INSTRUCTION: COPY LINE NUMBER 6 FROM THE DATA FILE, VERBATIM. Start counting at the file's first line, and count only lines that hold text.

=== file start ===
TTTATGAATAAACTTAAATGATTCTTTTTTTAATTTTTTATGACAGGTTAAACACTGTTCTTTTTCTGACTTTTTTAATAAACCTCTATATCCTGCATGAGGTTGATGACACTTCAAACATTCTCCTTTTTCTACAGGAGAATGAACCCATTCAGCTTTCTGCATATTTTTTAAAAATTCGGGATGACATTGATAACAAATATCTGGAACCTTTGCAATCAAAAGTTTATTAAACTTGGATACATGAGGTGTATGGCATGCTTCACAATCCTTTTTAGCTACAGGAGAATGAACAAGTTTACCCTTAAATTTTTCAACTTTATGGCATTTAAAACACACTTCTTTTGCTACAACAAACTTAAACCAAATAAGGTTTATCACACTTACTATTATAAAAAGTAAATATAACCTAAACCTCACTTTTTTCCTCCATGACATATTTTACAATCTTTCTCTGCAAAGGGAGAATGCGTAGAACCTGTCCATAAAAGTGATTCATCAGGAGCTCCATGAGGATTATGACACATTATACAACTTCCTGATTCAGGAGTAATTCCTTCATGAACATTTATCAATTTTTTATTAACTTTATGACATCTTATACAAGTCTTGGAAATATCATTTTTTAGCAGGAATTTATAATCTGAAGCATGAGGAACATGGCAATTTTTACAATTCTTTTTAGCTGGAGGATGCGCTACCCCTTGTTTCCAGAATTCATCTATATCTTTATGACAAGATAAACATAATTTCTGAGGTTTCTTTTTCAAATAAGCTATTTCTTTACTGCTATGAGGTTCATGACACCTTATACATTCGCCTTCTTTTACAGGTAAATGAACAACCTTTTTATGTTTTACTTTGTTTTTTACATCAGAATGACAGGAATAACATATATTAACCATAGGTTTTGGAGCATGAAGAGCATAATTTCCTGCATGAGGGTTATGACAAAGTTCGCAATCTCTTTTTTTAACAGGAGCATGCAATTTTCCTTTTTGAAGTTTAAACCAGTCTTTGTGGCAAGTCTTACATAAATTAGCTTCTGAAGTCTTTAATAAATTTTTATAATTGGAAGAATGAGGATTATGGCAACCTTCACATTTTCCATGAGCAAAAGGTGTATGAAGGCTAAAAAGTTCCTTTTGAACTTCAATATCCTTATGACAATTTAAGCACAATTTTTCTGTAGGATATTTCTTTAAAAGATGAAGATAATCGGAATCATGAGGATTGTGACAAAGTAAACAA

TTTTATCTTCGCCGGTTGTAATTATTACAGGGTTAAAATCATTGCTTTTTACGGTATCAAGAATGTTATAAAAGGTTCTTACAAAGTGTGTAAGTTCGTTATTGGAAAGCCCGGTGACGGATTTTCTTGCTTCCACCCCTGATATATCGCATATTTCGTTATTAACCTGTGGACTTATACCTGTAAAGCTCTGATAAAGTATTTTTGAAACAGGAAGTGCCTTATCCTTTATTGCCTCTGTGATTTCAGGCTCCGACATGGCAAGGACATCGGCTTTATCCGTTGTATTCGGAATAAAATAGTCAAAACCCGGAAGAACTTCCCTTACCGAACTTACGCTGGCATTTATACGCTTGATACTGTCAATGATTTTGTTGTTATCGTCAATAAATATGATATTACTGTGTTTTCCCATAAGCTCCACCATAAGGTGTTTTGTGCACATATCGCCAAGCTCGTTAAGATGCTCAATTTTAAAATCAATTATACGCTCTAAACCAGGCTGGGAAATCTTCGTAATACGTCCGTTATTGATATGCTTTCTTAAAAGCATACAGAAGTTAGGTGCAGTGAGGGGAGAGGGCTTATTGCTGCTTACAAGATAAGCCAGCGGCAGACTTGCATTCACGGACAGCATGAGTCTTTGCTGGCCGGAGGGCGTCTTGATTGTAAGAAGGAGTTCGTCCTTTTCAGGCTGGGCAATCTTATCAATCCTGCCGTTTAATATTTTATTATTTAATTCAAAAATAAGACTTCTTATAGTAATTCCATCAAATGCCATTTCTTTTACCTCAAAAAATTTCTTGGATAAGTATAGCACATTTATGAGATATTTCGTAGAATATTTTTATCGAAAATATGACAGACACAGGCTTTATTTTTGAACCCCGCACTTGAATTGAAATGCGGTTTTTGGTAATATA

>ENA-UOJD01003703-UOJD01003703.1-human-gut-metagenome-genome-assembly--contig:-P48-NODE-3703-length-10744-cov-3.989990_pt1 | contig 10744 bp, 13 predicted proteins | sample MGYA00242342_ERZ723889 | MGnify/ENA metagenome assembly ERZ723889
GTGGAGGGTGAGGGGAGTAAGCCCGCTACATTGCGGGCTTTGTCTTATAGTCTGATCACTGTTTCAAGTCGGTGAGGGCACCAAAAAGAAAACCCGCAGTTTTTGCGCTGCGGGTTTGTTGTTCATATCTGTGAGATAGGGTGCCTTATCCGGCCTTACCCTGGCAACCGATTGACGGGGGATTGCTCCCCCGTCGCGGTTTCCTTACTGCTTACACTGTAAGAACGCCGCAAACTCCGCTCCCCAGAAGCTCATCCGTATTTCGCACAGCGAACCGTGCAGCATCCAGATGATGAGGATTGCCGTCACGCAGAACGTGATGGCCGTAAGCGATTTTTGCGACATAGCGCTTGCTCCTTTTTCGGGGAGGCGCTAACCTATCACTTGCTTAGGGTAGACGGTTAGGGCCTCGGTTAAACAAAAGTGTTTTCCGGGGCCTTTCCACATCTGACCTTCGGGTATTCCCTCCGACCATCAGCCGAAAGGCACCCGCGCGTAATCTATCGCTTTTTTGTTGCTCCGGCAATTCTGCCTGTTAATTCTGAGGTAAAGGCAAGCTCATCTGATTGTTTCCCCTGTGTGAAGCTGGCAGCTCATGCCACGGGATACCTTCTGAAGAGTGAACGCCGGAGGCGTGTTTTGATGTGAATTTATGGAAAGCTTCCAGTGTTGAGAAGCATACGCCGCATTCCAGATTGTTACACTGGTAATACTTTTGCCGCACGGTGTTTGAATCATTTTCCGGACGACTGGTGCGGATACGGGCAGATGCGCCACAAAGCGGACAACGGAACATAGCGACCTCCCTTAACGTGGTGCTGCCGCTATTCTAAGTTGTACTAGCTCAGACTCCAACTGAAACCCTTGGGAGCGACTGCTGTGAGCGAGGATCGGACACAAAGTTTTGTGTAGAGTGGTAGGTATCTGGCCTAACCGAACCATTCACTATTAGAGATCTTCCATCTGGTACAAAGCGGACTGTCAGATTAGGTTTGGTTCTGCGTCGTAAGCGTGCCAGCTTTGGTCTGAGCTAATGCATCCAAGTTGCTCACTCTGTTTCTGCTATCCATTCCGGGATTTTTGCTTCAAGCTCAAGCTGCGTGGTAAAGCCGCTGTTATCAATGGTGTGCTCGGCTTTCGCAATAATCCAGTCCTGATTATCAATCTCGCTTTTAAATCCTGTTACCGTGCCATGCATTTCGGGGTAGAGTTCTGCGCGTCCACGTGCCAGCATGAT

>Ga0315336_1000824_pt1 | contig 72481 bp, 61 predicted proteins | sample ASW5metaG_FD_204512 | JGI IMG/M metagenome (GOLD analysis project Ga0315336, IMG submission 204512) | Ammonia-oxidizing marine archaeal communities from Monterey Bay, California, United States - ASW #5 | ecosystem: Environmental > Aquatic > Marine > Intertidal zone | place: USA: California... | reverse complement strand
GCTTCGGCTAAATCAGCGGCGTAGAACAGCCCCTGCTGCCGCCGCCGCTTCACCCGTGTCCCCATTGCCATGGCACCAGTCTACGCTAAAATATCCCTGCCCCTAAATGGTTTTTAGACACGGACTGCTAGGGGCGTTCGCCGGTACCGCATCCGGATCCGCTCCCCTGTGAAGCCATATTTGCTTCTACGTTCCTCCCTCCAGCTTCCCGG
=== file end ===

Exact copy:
GCTTCGGCTAAATCAGCGGCGTAGAACAGCCCCTGCTGCCGCCGCCGCTTCACCCGTGTCCCCATTGCCATGGCACCAGTCTACGCTAAAATATCCCTGCCCCTAAATGGTTTTTAGACACGGACTGCTAGGGGCGTTCGCCGGTACCGCATCCGGATCCGCTCCCCTGTGAAGCCATATTTGCTTCTACGTTCCTCCCTCCAGCTTCCCGG